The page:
Government shows a growing appetite for non-food crops

5 July 2002




Government shows a growing appetite for non-food crops

By Tom Allen-Stevens

SCIENTISTS investigating non-food crops have been encouraged by renewed government interest in their potential.

DEFRA minister, Margaret Beckett, spent longer than expected viewing the new non-food crops area at the Royal Show.

Researchers are now hoping that DEFRA will help with both cash and moral support in finding millions of £s for further research.

"All of these companies have really good ideas, and all have our interest and support," said Mrs Beckett after completing her tour.

She said she would continue to press the Treasury for a further 15p/litre tax cut on biodiesel, which, say advocates, would make the fuel economically viable. "The Chancellor of the Exchequer has already taken some steps, but we should look again at all the economic issues involved."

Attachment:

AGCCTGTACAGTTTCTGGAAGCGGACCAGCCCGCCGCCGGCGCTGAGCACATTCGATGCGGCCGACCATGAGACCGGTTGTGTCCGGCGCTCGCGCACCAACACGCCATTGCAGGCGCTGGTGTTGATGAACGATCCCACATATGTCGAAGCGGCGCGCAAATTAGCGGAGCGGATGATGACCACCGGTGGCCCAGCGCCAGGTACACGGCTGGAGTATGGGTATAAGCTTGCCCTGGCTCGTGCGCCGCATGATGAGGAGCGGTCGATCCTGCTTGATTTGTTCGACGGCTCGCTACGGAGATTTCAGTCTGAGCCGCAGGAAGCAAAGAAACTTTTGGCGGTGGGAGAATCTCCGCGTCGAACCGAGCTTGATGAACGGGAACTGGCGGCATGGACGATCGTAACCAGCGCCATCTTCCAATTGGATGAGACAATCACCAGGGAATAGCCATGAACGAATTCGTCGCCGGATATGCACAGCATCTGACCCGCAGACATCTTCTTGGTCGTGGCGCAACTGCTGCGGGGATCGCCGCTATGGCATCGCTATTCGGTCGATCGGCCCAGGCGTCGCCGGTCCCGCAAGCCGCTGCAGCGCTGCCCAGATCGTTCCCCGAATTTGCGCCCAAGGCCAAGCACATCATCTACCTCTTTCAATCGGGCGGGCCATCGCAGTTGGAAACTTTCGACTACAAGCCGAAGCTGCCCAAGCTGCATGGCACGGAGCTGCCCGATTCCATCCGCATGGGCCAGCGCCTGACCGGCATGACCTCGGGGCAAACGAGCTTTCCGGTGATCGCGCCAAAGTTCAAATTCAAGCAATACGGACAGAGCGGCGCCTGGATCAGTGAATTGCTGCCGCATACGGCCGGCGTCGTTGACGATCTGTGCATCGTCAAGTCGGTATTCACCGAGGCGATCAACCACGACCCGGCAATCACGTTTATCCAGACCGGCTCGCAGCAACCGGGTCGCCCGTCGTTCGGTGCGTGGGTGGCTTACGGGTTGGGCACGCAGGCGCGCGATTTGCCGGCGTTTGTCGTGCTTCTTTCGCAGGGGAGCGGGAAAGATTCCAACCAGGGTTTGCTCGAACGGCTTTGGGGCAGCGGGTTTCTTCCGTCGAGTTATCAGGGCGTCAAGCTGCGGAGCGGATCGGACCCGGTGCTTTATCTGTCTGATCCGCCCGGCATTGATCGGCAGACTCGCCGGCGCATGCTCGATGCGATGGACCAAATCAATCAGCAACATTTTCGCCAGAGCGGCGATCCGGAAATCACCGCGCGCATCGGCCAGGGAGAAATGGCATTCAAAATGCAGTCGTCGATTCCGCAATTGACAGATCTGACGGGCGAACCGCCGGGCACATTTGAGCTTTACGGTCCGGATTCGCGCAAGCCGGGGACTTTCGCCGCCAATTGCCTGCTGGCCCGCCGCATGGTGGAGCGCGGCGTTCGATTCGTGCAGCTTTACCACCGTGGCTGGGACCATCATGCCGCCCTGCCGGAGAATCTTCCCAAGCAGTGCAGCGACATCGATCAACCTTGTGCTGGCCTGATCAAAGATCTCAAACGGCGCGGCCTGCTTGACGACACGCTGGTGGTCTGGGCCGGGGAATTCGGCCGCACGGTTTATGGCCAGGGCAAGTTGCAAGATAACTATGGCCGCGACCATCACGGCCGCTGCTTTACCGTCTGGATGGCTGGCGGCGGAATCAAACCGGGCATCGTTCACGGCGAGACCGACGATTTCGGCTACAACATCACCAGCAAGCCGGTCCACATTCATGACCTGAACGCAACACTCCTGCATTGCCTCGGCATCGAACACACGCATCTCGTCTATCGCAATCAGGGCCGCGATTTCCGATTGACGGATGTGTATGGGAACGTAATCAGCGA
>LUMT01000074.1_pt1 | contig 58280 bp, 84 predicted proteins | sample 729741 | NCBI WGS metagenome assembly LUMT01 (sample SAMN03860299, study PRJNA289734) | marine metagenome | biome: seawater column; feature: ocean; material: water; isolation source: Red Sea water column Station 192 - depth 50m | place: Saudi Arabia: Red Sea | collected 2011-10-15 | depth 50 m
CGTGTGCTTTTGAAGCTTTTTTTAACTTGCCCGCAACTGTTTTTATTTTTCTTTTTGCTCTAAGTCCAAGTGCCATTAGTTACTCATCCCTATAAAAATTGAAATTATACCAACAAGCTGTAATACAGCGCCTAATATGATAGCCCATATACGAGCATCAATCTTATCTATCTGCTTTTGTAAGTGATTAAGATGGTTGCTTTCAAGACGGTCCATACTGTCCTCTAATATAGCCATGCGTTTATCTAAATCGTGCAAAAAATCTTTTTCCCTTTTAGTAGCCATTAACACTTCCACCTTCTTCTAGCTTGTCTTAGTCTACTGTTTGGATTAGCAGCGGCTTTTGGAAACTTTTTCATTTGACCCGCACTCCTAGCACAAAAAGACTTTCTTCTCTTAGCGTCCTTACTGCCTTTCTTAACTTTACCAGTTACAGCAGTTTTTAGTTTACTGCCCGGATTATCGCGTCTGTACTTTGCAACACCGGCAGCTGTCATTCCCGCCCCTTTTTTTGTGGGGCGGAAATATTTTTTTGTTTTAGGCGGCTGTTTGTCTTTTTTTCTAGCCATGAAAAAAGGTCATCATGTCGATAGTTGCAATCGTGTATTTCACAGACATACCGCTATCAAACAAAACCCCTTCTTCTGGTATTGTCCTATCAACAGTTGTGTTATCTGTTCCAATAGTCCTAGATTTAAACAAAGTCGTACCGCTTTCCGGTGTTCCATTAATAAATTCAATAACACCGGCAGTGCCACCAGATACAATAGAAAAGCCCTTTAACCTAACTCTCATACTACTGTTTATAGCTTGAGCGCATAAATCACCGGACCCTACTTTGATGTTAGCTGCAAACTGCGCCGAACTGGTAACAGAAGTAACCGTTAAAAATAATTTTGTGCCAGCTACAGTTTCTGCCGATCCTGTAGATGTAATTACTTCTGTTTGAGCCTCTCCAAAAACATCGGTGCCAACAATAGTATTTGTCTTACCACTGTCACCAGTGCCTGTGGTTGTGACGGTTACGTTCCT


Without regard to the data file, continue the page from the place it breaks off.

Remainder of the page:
She was particularly interested in projects that held potential solutions for more than one of the disciplines of her extended department. One example is some research undertaken by the University of Warwick looking at replacing fossil fuels used to make polymers and plastics with rapeseed oil.

Researchers told the minister that the project not only opens to farmers a multi-billion £ market use for a widely-grown crop, but will make industrial and household goods that can be composted, reducing pressure on landfill sites.

"The number of different materials you can make is phenomenal," said DEFRAs chief scientific adviser Howard Dalton. "Using carbon dioxide and light, this technology could deliver what the oil industry has produced for years using depleting fossil fuel resources."

Farmers could receive £10-25/t of carbon sequestered for growing such crops. &#42

Non-food for thought… Margaret Beckett listens to a non-food crop researcher.


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